“iNACOL wants to accelerate the development of effective new learning models that are necessary for the field to achieve its potential. Online and blended learning models that are competency-based provide enormous potential for transforming the education system toward student-centered, personalized learning.” (p.4)
These quotes exemplify the expectations associated with ICT and distance education. In this case study, distance teaching and ICT was utilized to facilitate conventional classroom teaching at a distance. Research has suggested that smartboards support traditional classroom teaching by keeping the teacher as the active part of the classroom and in command (Gillen et al., 2007; Guðmundsdóttir, 2014). This was how the interactive smartboards worked in the settlement. They served as the dominant technology in order to simulate a traditional school environment where the teaching, essentially, was composed of pupils answering questions and fulfilling tasks at the request of the teachers, or from school books.
Greenland has more than 60 small settlements; 13% of the population lives in these places (Grønlands statistik, 2016). The sustainability of these villages occasionally forms a substantial political discussion, the villages representing an idea of an authentic Greenlandic lifestyle. The primary condition for a settlement is plentiful hunting and fishing grounds, but equally important for its survival are infrastructure and institutions (Hendriksen 2013). These are needed for a village to be recognized as such, which allows inhabitants to claim shopping possibilities, roads to be maintained, ferries to visit regularly and so on. In that respect, it becomes important for the settlement to have a building that is officially recognized as a functioning professional school. Hence, the endeavor was not pedagogical experimentation or development, but quite the opposite. For the long-term survival of the settlement, a normal conventional school was needed. In this case, distance teaching and ICT served the purpose well.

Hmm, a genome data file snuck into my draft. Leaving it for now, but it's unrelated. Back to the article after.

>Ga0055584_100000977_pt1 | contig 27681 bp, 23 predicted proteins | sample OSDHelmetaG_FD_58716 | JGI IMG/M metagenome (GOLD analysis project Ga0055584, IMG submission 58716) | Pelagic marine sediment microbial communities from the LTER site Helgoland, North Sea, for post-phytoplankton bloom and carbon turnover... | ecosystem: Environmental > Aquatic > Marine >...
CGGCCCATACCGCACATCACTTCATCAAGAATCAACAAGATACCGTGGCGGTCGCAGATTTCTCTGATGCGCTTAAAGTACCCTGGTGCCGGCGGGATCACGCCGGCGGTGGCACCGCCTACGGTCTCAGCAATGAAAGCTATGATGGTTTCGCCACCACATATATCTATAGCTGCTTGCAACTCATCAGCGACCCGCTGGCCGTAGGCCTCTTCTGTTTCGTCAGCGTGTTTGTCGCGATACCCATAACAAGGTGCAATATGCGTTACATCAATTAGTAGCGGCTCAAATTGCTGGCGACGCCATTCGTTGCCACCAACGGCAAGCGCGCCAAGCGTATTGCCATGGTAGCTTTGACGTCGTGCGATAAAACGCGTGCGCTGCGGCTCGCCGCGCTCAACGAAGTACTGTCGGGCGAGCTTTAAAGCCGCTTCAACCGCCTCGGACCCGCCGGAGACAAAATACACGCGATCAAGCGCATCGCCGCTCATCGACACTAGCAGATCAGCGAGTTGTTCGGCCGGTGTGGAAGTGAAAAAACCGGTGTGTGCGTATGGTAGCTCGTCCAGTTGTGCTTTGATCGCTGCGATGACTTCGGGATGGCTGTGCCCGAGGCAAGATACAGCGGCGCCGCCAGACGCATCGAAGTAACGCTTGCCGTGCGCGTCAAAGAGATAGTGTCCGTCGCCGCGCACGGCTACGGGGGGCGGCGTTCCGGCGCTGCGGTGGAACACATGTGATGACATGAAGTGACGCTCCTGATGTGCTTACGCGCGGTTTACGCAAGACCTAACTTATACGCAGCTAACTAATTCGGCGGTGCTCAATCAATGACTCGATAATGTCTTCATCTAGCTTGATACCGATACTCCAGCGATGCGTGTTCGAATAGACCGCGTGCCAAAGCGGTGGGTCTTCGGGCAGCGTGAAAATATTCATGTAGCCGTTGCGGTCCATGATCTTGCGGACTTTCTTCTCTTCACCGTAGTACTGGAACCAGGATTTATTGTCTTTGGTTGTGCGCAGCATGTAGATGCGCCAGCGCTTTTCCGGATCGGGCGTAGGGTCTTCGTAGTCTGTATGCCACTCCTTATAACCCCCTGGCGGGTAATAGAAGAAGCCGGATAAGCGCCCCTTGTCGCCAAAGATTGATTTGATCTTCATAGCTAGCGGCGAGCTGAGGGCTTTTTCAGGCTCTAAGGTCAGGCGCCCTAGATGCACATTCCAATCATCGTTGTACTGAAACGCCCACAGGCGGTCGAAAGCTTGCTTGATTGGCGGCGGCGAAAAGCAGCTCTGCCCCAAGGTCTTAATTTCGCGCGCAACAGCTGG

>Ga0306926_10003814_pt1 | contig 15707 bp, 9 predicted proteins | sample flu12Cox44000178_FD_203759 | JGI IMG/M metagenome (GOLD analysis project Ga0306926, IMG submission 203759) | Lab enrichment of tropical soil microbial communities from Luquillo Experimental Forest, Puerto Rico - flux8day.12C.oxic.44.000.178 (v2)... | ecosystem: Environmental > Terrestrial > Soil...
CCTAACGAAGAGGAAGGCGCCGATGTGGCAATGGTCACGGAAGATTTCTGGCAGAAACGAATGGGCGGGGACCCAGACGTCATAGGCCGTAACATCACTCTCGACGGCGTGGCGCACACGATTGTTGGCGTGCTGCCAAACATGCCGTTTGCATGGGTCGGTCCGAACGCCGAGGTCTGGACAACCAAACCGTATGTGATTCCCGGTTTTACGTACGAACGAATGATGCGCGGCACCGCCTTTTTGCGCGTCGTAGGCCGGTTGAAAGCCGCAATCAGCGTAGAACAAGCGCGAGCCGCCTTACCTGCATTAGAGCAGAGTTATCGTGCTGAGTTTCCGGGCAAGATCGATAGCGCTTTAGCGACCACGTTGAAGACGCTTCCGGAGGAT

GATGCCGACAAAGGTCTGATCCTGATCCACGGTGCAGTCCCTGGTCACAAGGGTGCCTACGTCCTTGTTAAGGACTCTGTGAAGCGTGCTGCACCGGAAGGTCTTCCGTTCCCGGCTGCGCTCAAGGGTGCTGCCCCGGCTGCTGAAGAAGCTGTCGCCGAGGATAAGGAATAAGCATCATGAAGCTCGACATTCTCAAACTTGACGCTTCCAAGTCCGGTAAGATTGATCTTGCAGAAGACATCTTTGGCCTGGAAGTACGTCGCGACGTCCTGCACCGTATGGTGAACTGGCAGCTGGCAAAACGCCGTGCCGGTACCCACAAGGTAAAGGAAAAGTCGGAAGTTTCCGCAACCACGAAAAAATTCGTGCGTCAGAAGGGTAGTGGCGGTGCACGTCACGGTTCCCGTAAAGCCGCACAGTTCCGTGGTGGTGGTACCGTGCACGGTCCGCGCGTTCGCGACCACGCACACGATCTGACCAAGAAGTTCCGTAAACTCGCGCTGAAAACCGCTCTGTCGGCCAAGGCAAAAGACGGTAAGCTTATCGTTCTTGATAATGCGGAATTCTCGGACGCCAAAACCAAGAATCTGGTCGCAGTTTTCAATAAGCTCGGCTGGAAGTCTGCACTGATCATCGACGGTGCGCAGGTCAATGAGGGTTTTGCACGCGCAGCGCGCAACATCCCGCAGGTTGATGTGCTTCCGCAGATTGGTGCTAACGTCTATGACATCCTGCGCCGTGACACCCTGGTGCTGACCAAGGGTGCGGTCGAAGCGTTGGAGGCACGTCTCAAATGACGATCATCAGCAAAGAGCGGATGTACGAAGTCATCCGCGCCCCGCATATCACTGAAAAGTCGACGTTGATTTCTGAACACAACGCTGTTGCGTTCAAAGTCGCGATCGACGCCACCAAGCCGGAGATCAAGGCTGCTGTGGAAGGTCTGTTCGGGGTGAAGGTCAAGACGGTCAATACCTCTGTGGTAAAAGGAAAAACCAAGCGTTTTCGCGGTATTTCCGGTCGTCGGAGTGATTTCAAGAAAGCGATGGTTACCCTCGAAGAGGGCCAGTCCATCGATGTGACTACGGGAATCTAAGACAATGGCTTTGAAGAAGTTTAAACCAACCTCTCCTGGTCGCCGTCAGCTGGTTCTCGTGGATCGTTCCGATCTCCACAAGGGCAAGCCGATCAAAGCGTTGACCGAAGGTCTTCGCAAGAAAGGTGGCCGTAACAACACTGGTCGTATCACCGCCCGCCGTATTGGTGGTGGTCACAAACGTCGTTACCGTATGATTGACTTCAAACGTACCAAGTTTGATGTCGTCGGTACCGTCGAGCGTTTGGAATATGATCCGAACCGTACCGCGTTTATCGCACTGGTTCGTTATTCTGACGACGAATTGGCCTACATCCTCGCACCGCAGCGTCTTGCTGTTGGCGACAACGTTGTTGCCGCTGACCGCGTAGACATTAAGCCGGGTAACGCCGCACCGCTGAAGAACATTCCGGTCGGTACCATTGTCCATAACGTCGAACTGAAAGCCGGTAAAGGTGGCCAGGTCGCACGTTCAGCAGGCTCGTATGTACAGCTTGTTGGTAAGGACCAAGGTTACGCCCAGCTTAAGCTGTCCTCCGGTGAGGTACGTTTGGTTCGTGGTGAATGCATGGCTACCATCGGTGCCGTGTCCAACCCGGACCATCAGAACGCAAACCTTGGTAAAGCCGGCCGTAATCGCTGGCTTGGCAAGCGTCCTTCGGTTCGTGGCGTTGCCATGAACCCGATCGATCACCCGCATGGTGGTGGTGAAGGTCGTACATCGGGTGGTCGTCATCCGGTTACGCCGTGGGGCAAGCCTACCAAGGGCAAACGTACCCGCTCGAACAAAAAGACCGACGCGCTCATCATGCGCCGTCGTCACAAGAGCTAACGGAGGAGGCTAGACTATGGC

An important technology in the setup was active cameras. These were not primarily intended to support communication on school subjects, but to ensure correct behavior and to help the teachers communicate the right demeanor. When the children were first introduced to the distance teaching setup described in the introduction, they instinctively recognized the potent, powerful setting they were about to step into. Following the concept of power in Michel Foucault’s work (Foucault 1994), it is difficult not to see the monitoring cameras as serving the internalization of self-surveillance, self-discipline, morals and diligence in the settlement’s children. This endeavor also explains why a supply teacher needed to be present at all times, even though his work assignments were quite modest. Active cameras, synchronous communication on a smartboard, and a person present at all times is a massive degree of monitoring for, at times, only two pupils in the room.
Access to education is at the core of the legitimacy of distance teaching. In this case, distance teaching supports the municipality’s responsibility for providing access for all citizens to legitimate and approved schooling—but it also gives the municipality access to its citizens. If the mother’s experience of dormant village dwellers is true, if the home schooling prior to the distance teaching project was actually neglected by the parents, there is reason for authorities in a modern society to work on the optimization of its citizens.